Perhaps Corbyn felt McDonnell had covered those bases.  He might well have felt that he still needs to consolidate his power within the parliamentary party, extending his hand before he addresses how Labour goes about winning the next election.  He could be of the mind that first he needs to unite the left, drawing back Green defectors and any SNPers having second thoughts by making clear it's time to come home to a Labour party which shares their values.  Viewed on that basis alone, the speech was a success.

To give Corbyn the benefit of the doubt, it could be he simply doesn't yet have a strategy to win over undecided voters.  There's nothing wrong with that for the moment, not least when the only alternatives offered thus far have been to emulate the Tories more.  It does however only encourage the dullards who keep on repeating that Corbyn's supporters aren't interested in winning, not that they need any encouragement (I do nonetheless fear there is more than a smidgen of truth to Janan Ganesh's view that some of Corbyn's supporters are "comfortable").  To not so much as mention the defeat though, to recognise that the party was rejected and to examine the reasons as to why was an unforced mistake.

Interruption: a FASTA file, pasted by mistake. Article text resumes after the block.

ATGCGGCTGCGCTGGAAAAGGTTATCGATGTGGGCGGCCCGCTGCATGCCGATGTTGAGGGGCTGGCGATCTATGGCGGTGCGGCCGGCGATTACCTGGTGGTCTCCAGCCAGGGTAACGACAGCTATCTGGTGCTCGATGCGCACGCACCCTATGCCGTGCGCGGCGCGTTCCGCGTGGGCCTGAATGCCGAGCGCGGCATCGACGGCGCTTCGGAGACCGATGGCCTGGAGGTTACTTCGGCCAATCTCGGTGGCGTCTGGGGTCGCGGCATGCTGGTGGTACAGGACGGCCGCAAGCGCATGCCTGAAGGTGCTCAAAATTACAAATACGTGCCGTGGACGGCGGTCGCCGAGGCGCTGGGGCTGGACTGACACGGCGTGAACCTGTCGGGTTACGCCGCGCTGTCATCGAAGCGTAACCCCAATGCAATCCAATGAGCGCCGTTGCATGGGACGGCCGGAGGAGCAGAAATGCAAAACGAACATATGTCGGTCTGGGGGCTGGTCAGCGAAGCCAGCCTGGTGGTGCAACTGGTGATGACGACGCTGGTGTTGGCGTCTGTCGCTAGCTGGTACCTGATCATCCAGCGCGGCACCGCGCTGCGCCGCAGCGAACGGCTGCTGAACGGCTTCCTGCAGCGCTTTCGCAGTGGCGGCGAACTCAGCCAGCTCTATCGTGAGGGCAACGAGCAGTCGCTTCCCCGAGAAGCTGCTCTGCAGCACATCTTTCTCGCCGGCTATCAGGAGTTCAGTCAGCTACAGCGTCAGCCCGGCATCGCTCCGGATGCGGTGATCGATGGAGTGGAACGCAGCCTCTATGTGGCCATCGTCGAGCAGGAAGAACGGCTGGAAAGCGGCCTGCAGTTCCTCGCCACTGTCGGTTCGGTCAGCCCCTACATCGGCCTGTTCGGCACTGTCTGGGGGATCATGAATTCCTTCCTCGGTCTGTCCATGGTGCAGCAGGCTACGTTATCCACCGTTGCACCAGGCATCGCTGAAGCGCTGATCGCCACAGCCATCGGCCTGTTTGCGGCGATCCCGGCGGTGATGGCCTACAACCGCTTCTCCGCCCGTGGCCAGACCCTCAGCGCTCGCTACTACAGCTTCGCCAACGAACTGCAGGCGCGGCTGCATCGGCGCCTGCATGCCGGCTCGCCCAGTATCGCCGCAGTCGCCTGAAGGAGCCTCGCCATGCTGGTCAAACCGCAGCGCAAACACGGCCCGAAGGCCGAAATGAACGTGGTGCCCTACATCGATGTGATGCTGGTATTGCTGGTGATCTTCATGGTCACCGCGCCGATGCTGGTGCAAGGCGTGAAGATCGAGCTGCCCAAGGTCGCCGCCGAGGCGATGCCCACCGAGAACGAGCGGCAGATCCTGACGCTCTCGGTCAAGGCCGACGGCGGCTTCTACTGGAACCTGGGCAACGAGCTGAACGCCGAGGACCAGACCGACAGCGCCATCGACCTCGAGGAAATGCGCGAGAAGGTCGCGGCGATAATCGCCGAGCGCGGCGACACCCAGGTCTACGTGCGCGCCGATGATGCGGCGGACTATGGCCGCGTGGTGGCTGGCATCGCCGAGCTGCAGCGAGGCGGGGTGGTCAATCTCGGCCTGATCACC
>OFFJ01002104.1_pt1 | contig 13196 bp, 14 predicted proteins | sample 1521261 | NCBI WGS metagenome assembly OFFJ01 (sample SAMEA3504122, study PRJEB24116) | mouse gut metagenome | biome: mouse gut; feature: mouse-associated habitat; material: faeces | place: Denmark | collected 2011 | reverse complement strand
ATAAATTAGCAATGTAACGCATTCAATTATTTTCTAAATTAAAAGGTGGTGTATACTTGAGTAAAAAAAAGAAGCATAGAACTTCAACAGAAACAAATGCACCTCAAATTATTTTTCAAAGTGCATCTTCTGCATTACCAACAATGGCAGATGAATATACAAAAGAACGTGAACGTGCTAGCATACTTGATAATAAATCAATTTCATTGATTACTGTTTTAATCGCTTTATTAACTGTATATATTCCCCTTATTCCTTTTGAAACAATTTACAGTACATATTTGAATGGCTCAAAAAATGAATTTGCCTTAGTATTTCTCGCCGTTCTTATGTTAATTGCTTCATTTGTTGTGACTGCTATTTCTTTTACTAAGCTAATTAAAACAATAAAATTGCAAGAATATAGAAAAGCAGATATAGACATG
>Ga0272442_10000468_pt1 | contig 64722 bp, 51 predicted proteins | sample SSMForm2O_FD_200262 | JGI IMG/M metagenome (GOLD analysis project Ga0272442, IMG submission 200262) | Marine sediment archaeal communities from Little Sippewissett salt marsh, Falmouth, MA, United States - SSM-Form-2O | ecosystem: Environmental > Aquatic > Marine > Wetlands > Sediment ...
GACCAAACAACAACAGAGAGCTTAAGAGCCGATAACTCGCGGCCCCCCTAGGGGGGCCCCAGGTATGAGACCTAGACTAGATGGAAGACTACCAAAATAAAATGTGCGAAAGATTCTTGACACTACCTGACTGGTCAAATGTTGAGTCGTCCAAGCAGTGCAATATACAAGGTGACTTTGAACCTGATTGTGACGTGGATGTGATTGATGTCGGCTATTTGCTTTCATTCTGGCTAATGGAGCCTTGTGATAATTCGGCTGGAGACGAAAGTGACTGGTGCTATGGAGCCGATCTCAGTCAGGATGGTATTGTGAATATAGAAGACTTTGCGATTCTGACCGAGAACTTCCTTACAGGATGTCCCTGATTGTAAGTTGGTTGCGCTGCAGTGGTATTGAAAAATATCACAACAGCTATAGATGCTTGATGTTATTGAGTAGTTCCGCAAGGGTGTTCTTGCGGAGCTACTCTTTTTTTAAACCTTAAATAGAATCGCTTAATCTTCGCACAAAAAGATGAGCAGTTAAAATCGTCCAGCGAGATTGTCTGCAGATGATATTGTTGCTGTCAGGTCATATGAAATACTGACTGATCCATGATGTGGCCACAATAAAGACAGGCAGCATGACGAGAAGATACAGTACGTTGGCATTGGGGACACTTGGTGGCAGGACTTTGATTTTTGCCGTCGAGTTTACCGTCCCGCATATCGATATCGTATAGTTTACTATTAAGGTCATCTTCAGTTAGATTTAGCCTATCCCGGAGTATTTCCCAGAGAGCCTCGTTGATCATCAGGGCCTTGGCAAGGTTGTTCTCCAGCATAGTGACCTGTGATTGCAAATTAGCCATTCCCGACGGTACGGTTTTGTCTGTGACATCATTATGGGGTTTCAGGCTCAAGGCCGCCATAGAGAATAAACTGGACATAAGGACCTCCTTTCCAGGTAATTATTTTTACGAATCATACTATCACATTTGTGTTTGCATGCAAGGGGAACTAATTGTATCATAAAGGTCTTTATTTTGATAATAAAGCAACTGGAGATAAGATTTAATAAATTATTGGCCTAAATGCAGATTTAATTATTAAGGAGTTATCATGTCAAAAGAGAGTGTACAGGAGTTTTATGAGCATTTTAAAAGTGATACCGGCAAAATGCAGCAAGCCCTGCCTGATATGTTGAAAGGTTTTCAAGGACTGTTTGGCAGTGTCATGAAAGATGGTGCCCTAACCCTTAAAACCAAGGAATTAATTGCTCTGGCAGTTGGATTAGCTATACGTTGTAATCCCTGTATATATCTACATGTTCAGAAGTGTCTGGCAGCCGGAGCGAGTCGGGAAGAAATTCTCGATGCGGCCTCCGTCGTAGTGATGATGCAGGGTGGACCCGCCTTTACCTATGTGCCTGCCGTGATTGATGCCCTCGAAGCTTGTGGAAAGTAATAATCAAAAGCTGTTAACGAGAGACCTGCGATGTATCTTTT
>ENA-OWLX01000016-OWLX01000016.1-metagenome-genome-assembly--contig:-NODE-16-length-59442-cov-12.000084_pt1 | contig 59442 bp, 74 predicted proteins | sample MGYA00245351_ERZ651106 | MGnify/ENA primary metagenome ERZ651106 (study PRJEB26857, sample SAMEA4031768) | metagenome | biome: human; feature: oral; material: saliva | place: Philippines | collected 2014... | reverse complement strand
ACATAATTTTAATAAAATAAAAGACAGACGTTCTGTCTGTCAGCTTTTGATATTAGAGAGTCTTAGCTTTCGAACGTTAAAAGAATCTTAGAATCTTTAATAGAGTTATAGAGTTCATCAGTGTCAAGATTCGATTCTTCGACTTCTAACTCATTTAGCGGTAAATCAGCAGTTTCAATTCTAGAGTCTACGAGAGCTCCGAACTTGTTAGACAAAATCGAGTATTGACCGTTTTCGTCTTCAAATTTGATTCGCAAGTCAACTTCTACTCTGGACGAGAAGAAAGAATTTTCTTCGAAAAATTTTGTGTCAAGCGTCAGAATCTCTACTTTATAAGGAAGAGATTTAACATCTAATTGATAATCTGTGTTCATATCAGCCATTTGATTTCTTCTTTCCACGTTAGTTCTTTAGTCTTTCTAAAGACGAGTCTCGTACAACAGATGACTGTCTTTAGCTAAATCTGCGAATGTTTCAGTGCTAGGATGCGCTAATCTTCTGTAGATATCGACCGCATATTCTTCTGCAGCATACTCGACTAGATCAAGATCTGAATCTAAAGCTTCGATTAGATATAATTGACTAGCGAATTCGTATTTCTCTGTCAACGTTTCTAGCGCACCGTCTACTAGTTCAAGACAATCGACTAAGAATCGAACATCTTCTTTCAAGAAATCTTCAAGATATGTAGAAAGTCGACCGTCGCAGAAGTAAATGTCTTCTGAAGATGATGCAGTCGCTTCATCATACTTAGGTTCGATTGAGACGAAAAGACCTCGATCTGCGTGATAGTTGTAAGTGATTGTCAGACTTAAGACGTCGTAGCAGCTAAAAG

Corbyn has done the "easy" part.  He now needs to convince he can appeal beyond his natural constituency.  Not doing the bare minimum when he has so much goodwill is a failure he may live to regret.

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If Corbyn's supporters are 'comfortable', do hard-up voters identify more with Burnham or Kendall? And if so, why? Are they really thinking "the Tories' policies will kick us in the teeth, but realistically we can't actually oppose being kicked in the teeth"?

Let me explain it this way - Corbyn won across the board, but overwhelmingly so among the £3 registered supporters. For some of those people the accusations they have no interest in Labour beyond voting for Corbyn (and conversely they could if they like say the same about me and Kendall) regardless of the potential consequences will be uncomfortably near the reality.

Incidentally, I think Ganesh is just subtly altering the power/principles false dichotomy argument to try to make the point that maybe those on the right of the party would be listened to more if they put it in such terms. Corbyn's victory in the main was down to the opposite of being comfortable, quite clearly, otherwise one of the other three would have triumphed. The impact of the welfare vote proves that. It would have been interesting mind if some research had been commissioned that did look into whether DEs, C2s and ABs identified more with Corbyn or Kendall.